• Sexual harassment reporting systems. Employers need to create a safe working environment where reporting is encouraged. Employees should feel confident to report sexual harassment and that they will be believed and taken seriously. They should also know who to report sexual harassment to and how. Employers should consider using anonymous reporting tools to enable workers to report sexual harassment such as telephone helplines or online portals.
  • Training. Employers should train all workers about sexual harassment, which should form part of induction procedures. Managers should also be trained on their responsibilities in maintaining appropriate standards of behaviour in the workplace and the procedures to follow where an employee reports sexual harassment.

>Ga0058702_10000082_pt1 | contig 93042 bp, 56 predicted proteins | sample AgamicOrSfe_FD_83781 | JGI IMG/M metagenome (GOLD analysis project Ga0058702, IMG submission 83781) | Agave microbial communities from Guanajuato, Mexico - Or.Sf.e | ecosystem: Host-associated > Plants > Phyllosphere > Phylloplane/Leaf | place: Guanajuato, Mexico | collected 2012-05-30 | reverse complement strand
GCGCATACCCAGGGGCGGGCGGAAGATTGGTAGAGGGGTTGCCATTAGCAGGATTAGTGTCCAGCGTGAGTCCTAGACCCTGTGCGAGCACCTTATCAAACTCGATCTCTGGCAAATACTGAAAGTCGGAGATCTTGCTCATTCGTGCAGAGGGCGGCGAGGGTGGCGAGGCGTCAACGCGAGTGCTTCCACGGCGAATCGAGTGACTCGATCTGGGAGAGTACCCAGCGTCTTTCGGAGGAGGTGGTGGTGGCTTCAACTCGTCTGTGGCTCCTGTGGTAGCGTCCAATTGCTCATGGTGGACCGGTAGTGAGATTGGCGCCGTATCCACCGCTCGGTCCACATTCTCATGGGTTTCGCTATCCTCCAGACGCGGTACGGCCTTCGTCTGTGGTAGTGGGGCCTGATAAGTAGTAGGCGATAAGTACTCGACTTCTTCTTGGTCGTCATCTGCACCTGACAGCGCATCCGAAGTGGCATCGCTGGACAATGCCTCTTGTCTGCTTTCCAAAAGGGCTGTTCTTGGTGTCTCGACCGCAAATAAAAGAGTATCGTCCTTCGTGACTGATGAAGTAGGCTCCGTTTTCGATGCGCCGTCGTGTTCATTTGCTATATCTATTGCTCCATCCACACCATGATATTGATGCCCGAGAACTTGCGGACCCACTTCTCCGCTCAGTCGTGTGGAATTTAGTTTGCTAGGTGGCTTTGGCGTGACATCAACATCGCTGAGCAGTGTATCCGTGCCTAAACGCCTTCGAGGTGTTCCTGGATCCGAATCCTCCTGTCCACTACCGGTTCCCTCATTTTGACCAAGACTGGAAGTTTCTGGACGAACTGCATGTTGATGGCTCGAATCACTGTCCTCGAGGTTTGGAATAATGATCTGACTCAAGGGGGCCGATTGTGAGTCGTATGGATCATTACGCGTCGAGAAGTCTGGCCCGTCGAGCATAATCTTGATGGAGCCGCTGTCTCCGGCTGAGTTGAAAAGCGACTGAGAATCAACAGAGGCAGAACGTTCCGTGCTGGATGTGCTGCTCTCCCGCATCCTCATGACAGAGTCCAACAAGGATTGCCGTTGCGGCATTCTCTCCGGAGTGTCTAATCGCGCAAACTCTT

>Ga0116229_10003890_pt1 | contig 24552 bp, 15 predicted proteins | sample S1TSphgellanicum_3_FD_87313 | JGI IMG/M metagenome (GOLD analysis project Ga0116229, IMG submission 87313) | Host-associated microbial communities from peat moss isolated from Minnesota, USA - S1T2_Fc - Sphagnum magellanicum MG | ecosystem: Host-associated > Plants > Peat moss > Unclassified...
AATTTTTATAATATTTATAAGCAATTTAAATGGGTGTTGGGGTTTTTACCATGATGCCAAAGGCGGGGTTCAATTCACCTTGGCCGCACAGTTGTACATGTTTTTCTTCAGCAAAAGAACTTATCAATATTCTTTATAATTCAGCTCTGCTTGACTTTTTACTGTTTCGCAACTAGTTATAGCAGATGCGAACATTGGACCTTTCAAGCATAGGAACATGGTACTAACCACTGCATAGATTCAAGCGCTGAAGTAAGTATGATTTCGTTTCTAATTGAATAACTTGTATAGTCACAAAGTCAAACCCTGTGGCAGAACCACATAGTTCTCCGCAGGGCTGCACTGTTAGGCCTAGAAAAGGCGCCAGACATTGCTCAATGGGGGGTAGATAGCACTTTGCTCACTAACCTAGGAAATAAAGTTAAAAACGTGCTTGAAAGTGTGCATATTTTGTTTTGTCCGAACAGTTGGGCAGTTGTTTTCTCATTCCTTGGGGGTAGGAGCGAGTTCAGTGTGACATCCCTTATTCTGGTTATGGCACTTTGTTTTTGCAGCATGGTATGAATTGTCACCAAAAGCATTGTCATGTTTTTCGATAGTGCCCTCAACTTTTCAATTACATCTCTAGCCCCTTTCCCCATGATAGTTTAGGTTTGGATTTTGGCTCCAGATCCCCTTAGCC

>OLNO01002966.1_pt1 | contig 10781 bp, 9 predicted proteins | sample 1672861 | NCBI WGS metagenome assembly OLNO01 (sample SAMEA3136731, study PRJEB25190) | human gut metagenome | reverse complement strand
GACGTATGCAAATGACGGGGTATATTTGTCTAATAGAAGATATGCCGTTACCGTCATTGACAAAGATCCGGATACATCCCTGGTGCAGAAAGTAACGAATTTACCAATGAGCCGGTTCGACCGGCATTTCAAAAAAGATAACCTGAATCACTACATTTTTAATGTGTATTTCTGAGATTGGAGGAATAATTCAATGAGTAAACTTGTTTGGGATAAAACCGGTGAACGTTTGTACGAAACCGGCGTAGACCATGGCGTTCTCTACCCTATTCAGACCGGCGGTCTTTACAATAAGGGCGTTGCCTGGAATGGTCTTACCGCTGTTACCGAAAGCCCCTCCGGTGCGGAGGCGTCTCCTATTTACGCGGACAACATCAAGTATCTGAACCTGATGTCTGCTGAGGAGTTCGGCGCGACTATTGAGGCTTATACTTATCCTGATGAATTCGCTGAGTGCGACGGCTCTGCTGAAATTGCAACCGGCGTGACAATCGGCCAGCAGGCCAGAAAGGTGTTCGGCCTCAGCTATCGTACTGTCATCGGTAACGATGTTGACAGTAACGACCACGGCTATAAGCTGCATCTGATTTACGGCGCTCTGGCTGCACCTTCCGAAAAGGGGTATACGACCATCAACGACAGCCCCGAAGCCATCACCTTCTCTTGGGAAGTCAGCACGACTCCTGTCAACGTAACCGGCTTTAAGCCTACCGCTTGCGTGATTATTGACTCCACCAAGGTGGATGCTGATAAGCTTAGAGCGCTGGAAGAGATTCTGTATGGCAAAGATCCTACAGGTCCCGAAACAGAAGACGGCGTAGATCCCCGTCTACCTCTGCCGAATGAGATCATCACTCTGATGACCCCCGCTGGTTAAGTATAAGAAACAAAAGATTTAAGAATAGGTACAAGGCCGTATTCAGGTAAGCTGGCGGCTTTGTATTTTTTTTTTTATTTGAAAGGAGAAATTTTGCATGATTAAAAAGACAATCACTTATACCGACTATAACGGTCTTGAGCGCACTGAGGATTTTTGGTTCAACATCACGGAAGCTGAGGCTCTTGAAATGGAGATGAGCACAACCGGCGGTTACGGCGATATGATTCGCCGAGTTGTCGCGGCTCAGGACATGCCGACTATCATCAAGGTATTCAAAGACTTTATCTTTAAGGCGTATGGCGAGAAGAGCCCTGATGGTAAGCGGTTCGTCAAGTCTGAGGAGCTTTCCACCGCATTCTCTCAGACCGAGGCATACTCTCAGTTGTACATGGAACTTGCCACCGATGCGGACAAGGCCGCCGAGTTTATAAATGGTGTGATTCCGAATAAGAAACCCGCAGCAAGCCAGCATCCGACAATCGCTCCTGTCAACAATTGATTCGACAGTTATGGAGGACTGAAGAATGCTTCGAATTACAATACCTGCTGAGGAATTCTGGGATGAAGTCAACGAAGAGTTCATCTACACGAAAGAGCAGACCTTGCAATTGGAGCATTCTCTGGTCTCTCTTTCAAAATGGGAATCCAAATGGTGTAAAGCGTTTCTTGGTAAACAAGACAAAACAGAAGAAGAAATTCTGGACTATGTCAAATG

• Sexual harassment risk areas. Employers should be alert to work environments in the organisation where sexual harassment would be more likely to occur. They should consider areas where there may be power imbalances between individuals, for example, inequalities between men and women, abuse of power between senior and junior staff, or where staff are in a customer facing role or working in isolation or in isolated locations.
  • “Top down” support. Employers should ensure that leaders at all levels visibly communicate their commitment to gender equality and a zero-tolerance approach to sexual harassment. This should be reflected in formal statements, brought to the attention of all employees by other means such as during regular training, in staff meetings, in the employee handbook and integrated into the appraisal process by recognising inclusive behaviours.